A new WRI working paper finds that though cities are hotspots for opportunity, many urbanites find it increasingly difficult to access these benefits, rendering jobs, healthcare and education increasingly out of reach for millions of people.
transit-oriented development (TOD)
Mobility is a gateway to opportunity, and transportation can make cities more wonderful, livable and equitable. WRI Vice President Lawrence MacDonald is joined by Robin Chase and Harriet Tregoning to talk about the New Urban Mobility alliance (NUMO) and how they are building better cities for all.
Like many other big, developing cities, South Africa's largest city struggles with spatial inequality, where good jobs and affordable housing are mismatched. To bridge the gap, they've turned to a new planning paradigm called transit-oriented development.
This case study in the World Resources Report, Towards a More Equal City, examines transformative urban change in Johannesburg, South Africa, through transit-oriented development (TOD). The Corridors of Freedom program aims to help reduce spatial inequality in the city by extending bus rapid transit to many new areas and spur new or improved infrastructure for non-motorized transport, social facilities and public infrastructure.
Shorter blocks, narrower lanes, chicanes, roundabouts, speed humps and raised crossings can make roads safer.
New taxes and fees shouldn't just raise revenue. They can do more than that: they can make cities more livable and transport more sustainable.
Fifteen of the world's leading transport and technology companies—including, Lyft, Uber, Didi and more—have aligned themselves with the Shared Mobility Principles. They share a vision for urban mobility that puts people first.
When ride-hailing, car- and bike-sharing and other innovative services are effectively combined with existing public transport options, their potential becomes "truly transformative," according to WRI Ross Center for Sustainable Cities director Anirudhha Dasgupta.
By focusing incentivizes to encourage cooperation, China was able to capture a strategic market: electric buses. India could do the same for electric bikes.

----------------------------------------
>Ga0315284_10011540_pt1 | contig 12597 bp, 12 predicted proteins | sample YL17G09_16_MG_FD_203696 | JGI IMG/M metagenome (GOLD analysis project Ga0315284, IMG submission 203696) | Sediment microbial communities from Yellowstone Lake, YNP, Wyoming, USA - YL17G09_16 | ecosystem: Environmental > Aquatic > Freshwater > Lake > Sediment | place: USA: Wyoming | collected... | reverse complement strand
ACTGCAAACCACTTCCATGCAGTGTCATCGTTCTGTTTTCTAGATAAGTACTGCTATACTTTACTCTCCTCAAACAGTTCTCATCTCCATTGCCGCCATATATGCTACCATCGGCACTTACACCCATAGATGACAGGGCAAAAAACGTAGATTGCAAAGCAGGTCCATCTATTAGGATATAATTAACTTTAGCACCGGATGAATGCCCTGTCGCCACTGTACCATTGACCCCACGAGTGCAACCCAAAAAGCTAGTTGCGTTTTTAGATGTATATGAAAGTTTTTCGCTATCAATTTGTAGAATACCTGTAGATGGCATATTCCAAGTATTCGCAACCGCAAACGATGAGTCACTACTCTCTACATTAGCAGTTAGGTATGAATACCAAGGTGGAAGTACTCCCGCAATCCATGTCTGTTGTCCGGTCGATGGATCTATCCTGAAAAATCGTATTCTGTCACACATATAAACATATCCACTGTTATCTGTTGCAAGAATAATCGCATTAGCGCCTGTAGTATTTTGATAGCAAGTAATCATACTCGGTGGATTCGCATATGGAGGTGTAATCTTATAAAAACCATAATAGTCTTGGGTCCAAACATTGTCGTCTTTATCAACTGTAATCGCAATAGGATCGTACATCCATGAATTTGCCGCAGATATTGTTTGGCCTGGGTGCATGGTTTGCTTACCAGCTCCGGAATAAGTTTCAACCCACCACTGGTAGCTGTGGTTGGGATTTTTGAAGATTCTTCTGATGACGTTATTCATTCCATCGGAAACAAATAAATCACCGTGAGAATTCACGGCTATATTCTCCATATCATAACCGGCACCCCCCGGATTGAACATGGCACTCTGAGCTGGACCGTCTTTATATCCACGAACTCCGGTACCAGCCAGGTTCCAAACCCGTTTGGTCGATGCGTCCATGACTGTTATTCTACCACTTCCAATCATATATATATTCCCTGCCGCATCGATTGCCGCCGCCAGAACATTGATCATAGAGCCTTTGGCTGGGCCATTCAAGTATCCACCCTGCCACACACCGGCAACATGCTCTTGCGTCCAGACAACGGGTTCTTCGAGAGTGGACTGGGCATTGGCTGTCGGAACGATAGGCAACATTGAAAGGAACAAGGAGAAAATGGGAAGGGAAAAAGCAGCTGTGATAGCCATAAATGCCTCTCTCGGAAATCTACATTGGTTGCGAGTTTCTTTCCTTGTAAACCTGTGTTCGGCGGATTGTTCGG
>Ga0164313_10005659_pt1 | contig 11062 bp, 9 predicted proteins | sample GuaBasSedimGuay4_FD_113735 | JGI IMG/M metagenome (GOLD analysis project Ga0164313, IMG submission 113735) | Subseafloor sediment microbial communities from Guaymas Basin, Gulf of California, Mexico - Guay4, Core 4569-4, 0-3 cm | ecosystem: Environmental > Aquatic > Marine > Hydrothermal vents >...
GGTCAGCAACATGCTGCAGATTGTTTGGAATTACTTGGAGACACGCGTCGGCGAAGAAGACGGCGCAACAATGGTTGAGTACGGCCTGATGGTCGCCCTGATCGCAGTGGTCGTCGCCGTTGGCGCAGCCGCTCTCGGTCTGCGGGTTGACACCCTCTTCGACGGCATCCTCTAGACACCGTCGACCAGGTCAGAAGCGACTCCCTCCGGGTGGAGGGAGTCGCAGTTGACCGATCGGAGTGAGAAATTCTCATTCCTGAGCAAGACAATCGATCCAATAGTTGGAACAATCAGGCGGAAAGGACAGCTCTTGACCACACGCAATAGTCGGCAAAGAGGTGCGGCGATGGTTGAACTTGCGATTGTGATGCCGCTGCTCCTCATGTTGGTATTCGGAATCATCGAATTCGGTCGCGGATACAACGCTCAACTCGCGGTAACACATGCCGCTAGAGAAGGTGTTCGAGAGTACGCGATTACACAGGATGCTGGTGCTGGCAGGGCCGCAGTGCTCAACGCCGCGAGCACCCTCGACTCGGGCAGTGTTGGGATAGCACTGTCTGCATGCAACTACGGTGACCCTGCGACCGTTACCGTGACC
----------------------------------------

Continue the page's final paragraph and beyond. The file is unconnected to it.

This paper analyzes the experience of the coastal city of Shenzhen as a successful example of R+P experimentation in China.
This paper seeks to understand how to build an inclusive TOD (transit-oriented development) by incorporating governance principles of clear institutional arrangements, policy alignment, public participation, and transparency and accountability into the implementation of TOD.
An opportunity for the global community to come together to set the agenda for sustainable, equitable and prosperous cities of the future
Brazil has what may seem like a fortunate problem: public finance is too readily available for transport projects, and this can undercut the market and crowd out private investment. A successful example of private investment in public transport is Sao Paulo's Linha 4, which integrates disparate transit systems and improves access to jobs.
While India's cities continue to invest in road expansions, a handful of businesses are taking steps to reduce car dependence. The result is less car congestion and improved productivity.
The growth in BRT and bus priority systems worldwide presents an opportunity to save lives and improve the health and safety of cities.
A new report, Traffic Safety on Bus Priority Systems, shows that high-quality public transport systems can improve traffic safety, reducing injuries and fatalities by as much 50 percent.
Leaders at COP20 can explore a range of sources for financing low-carbon urban development including multilateral investment banks, private investors, and innovative initiatives like the Nationally Appropriate Mitigation Actions or climate-themed bonds.
The “People-oriented Cities” series—exclusive to TheCityFix and Insights—is an exploration of how cities can grow to become more sustainable and livable through transit-oriented development (TOD). The nine-part series will address different urban design techniques and trends that reorient cities around people rather than cars.